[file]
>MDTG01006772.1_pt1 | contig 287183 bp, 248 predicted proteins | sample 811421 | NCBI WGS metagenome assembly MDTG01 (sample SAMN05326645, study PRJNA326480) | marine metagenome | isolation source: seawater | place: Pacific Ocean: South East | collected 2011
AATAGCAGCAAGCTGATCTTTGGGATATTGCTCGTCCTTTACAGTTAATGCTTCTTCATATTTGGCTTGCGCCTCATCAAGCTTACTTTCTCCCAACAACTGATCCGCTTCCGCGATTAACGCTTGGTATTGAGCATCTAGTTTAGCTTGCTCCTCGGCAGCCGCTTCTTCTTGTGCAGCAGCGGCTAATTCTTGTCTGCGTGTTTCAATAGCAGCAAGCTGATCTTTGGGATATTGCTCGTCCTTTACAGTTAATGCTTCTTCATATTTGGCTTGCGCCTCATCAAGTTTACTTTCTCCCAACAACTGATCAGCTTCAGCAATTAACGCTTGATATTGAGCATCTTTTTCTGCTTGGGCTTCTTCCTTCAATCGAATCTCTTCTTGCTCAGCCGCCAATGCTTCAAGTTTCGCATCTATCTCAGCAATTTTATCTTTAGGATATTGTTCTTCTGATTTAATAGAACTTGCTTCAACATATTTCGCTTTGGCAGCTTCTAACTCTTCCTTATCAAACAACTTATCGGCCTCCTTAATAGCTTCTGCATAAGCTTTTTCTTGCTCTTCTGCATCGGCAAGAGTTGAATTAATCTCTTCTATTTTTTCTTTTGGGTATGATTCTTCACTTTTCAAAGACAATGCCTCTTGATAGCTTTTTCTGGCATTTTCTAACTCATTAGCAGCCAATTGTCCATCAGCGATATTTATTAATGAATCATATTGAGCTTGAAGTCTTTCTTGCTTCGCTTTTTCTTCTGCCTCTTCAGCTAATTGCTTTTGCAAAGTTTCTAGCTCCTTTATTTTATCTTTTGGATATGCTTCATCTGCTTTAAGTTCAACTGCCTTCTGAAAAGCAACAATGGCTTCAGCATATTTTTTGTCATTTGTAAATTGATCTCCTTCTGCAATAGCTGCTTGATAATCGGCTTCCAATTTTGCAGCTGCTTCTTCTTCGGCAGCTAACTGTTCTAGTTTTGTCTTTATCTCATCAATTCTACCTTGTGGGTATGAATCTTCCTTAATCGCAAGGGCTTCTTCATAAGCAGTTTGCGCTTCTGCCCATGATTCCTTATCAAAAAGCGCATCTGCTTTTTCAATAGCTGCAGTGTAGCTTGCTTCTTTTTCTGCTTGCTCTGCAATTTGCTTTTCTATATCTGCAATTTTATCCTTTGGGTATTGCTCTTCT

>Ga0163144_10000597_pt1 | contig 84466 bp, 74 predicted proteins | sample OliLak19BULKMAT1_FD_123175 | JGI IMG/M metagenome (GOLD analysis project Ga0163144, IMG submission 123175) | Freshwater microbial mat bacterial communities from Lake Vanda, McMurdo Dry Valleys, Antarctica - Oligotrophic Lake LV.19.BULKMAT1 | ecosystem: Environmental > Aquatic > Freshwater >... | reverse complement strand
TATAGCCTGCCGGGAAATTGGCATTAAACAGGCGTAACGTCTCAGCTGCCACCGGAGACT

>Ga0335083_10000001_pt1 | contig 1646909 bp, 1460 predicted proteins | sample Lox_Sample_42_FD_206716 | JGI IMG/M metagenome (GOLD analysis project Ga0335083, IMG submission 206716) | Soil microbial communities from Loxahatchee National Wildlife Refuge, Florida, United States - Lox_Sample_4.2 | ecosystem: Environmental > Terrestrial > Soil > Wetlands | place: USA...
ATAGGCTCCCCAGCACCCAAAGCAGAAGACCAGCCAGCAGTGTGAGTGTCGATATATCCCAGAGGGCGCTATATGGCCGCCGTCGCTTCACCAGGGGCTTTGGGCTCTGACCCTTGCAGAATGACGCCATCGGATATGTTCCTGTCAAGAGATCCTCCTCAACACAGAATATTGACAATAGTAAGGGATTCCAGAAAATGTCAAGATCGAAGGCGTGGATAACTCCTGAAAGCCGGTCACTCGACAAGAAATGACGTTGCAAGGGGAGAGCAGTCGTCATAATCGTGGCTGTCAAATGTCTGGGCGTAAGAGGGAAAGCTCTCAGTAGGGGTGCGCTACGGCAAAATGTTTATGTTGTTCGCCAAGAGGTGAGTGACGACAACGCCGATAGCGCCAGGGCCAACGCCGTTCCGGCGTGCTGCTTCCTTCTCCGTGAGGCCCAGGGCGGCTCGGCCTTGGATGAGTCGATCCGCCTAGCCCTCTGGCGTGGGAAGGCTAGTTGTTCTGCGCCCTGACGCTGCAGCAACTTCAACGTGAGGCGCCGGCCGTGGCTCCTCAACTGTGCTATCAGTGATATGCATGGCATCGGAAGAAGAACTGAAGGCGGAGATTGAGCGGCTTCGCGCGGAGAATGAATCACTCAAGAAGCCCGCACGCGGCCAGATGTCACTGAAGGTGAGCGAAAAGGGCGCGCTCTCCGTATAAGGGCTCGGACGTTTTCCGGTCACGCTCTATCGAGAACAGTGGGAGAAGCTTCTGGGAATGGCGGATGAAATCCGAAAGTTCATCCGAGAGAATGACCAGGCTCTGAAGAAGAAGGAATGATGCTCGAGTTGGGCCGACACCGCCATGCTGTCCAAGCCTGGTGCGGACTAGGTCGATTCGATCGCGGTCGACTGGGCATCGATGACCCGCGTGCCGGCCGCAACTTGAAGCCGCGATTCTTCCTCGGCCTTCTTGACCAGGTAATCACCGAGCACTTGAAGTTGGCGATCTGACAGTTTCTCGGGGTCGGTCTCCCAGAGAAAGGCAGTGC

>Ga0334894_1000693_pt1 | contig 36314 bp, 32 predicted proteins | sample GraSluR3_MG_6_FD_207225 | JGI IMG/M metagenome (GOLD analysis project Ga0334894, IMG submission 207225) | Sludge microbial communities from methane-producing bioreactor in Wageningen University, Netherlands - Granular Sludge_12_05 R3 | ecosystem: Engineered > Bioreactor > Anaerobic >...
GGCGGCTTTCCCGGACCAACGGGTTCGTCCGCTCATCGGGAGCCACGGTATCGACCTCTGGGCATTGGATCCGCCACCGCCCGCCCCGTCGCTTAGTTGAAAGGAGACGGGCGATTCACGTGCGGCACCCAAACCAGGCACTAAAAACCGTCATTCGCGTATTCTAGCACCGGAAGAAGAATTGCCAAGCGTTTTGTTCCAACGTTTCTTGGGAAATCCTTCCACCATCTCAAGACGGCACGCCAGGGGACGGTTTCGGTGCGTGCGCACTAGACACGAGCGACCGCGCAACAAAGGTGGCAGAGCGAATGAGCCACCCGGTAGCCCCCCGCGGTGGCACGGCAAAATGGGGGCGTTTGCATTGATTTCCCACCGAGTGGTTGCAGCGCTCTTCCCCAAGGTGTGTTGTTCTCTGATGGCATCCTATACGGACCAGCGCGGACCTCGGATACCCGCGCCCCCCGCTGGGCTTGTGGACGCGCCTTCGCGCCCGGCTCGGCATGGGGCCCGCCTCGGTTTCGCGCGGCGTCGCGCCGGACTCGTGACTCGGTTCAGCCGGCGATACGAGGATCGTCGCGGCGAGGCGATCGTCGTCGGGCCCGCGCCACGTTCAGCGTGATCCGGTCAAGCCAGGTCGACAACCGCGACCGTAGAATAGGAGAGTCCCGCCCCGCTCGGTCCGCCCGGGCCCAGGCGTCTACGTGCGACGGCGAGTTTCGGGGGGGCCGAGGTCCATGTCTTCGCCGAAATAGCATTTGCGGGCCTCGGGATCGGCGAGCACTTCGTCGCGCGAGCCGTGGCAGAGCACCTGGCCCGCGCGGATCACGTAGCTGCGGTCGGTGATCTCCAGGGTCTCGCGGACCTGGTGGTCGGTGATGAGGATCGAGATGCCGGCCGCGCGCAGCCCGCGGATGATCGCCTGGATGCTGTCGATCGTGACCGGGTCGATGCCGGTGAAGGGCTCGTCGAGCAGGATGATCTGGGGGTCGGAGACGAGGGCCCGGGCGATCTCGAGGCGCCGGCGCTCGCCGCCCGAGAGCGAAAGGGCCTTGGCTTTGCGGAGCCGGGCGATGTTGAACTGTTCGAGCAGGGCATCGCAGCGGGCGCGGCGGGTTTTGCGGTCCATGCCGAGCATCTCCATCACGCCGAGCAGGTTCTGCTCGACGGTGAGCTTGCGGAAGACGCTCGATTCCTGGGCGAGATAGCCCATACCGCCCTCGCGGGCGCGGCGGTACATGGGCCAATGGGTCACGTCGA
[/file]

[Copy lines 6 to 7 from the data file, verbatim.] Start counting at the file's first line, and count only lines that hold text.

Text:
ATAGGCTCCCCAGCACCCAAAGCAGAAGACCAGCCAGCAGTGTGAGTGTCGATATATCCCAGAGGGCGCTATATGGCCGCCGTCGCTTCACCAGGGGCTTTGGGCTCTGACCCTTGCAGAATGACGCCATCGGATATGTTCCTGTCAAGAGATCCTCCTCAACACAGAATATTGACAATAGTAAGGGATTCCAGAAAATGTCAAGATCGAAGGCGTGGATAACTCCTGAAAGCCGGTCACTCGACAAGAAATGACGTTGCAAGGGGAGAGCAGTCGTCATAATCGTGGCTGTCAAATGTCTGGGCGTAAGAGGGAAAGCTCTCAGTAGGGGTGCGCTACGGCAAAATGTTTATGTTGTTCGCCAAGAGGTGAGTGACGACAACGCCGATAGCGCCAGGGCCAACGCCGTTCCGGCGTGCTGCTTCCTTCTCCGTGAGGCCCAGGGCGGCTCGGCCTTGGATGAGTCGATCCGCCTAGCCCTCTGGCGTGGGAAGGCTAGTTGTTCTGCGCCCTGACGCTGCAGCAACTTCAACGTGAGGCGCCGGCCGTGGCTCCTCAACTGTGCTATCAGTGATATGCATGGCATCGGAAGAAGAACTGAAGGCGGAGATTGAGCGGCTTCGCGCGGAGAATGAATCACTCAAGAAGCCCGCACGCGGCCAGATGTCACTGAAGGTGAGCGAAAAGGGCGCGCTCTCCGTATAAGGGCTCGGACGTTTTCCGGTCACGCTCTATCGAGAACAGTGGGAGAAGCTTCTGGGAATGGCGGATGAAATCCGAAAGTTCATCCGAGAGAATGACCAGGCTCTGAAGAAGAAGGAATGATGCTCGAGTTGGGCCGACACCGCCATGCTGTCCAAGCCTGGTGCGGACTAGGTCGATTCGATCGCGGTCGACTGGGCATCGATGACCCGCGTGCCGGCCGCAACTTGAAGCCGCGATTCTTCCTCGGCCTTCTTGACCAGGTAATCACCGAGCACTTGAAGTTGGCGATCTGACAGTTTCTCGGGGTCGGTCTCCCAGAGAAAGGCAGTGC

>Ga0334894_1000693_pt1 | contig 36314 bp, 32 predicted proteins | sample GraSluR3_MG_6_FD_207225 | JGI IMG/M metagenome (GOLD analysis project Ga0334894, IMG submission 207225) | Sludge microbial communities from methane-producing bioreactor in Wageningen University, Netherlands - Granular Sludge_12_05 R3 | ecosystem: Engineered > Bioreactor > Anaerobic >...